Suit: Injured delivery driver says ExxonMobil worker turned on conveyer prematurely
A routine drop-off at an ExxonMobil plant went sour for the delivery man after one of the oil company's employees switched on a conveyor belt while the man was unloading cargo.
Joel Jones says his foot was caught in the conveyer belt when the ExxonMobil worker allegedly flipped the "on" switch prematurely.
Jones is claiming ExxonMobil negligently caused his injuries and filed suit against the company in the Jefferson County District Court on March 7.
He is seeking punitive damages.
According to the plaintiff's petition, on Feb. 11, 2007, Jones "sustained severe personal injuries" when he was making a delivery at the ExxonMobil Lubricants & Petroleum Specialties plant in Beaumont.
"The negligence of Defendant was a proximate cause of the incident and Plaintiff's resulting damages," the suit said. "Defendant is legally responsible to Plaintiff for the negligent conduct of its employee under the legal doctrine of respondeat superior."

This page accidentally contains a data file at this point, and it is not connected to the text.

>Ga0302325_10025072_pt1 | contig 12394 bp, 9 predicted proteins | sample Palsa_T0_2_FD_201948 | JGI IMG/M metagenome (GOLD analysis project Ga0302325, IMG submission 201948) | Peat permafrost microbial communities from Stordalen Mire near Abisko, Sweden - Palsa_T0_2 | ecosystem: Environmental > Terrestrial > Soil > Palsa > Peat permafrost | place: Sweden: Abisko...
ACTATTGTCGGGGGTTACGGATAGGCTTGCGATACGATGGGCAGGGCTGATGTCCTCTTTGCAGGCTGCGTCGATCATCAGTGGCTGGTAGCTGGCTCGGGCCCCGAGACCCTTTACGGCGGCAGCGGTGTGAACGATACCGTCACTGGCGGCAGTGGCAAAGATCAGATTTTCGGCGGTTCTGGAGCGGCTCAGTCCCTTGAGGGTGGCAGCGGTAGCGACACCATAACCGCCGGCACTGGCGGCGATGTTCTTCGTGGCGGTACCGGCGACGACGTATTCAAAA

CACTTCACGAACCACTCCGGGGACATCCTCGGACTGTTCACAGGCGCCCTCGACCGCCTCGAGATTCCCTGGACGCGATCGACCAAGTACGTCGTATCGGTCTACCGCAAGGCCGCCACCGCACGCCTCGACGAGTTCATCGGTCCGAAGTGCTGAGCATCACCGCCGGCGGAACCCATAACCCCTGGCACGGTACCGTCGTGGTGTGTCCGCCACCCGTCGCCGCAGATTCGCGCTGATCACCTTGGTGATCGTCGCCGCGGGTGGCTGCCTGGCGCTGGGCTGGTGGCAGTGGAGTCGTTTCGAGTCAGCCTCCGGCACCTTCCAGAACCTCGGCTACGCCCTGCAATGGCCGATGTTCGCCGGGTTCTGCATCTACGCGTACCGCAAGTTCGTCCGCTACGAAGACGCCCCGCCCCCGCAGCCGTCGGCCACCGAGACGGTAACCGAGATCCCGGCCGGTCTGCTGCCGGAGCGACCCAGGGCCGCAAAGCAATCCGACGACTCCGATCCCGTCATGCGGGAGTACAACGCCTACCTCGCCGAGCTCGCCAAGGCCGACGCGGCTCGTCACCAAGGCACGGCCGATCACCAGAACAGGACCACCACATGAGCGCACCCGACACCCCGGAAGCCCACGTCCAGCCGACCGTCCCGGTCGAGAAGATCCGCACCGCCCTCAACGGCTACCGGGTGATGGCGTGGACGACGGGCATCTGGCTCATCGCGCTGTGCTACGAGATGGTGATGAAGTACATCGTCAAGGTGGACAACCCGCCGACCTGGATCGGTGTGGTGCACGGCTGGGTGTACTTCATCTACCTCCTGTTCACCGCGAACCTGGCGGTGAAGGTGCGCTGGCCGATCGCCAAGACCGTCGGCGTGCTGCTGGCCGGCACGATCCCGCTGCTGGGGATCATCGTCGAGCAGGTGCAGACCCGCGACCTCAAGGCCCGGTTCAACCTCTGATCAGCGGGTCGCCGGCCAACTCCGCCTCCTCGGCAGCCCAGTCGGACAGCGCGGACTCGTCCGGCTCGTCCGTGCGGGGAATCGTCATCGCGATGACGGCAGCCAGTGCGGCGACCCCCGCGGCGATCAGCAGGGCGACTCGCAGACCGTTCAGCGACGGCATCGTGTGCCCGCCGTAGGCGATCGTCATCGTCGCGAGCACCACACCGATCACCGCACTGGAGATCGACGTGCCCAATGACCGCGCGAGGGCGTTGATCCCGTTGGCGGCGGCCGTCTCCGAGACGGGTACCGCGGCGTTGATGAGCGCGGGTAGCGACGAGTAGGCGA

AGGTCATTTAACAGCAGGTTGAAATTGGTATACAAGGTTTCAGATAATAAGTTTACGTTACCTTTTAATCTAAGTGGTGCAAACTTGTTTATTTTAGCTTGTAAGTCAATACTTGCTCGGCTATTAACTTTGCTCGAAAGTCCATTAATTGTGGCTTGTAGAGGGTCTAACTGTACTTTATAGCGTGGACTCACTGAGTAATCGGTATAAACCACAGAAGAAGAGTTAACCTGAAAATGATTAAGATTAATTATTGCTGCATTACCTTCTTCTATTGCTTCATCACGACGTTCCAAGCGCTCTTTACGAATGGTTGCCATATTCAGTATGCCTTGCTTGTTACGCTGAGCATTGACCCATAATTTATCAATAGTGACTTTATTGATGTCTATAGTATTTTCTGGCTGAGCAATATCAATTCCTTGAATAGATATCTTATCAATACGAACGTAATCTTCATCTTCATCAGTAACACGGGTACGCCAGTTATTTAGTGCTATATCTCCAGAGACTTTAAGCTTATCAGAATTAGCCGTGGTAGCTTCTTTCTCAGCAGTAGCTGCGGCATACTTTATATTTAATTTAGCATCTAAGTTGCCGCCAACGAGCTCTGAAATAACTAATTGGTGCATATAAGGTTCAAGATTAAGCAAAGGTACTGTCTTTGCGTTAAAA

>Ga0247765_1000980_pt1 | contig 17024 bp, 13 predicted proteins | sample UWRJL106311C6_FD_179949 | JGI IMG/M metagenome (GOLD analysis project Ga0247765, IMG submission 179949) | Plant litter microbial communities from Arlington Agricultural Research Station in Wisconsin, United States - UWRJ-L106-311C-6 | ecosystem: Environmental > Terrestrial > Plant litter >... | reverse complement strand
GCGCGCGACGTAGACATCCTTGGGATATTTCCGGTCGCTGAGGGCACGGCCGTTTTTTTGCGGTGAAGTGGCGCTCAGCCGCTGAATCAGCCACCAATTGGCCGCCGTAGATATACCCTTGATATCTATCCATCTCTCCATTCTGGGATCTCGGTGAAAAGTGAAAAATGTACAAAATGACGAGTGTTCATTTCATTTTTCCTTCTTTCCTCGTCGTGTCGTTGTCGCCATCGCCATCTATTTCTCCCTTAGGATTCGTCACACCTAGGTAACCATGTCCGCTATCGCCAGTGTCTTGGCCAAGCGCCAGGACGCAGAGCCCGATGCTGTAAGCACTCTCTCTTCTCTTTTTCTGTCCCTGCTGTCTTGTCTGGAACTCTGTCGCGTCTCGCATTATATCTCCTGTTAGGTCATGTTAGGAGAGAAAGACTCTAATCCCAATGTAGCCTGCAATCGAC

Respondeat superior is Latin for "let the master answer."
The suit continues by alleging ExxonMobil negligently failed to properly screen, hire, train and monitor its employee.
"Defendant failed to provide the proper training and instruction to its employee that would have provided him with the proper skills and knowledge to operate the conveyor system which forms the basis of this lawsuit," the suit said. "Defendant's failure in this regard was a proximate cause of the accident and Plaintiff's resulting injuries and damages."
In his suit, Jones alleges ExxonMobil maliciously allowed the incident to occur, entitling him to punitive damages.
Jones is also suing for past and future medical expenses, mental anguish, impairment, lost wages and loss of enjoyment of life.
He is represented by Vuk Vujasinovic of the Vujasinovic and Beckcom law firm in Houston.
Judge Donald Floyd, 172nd Judicial District, has been assigned to the case.
Case No. E181-404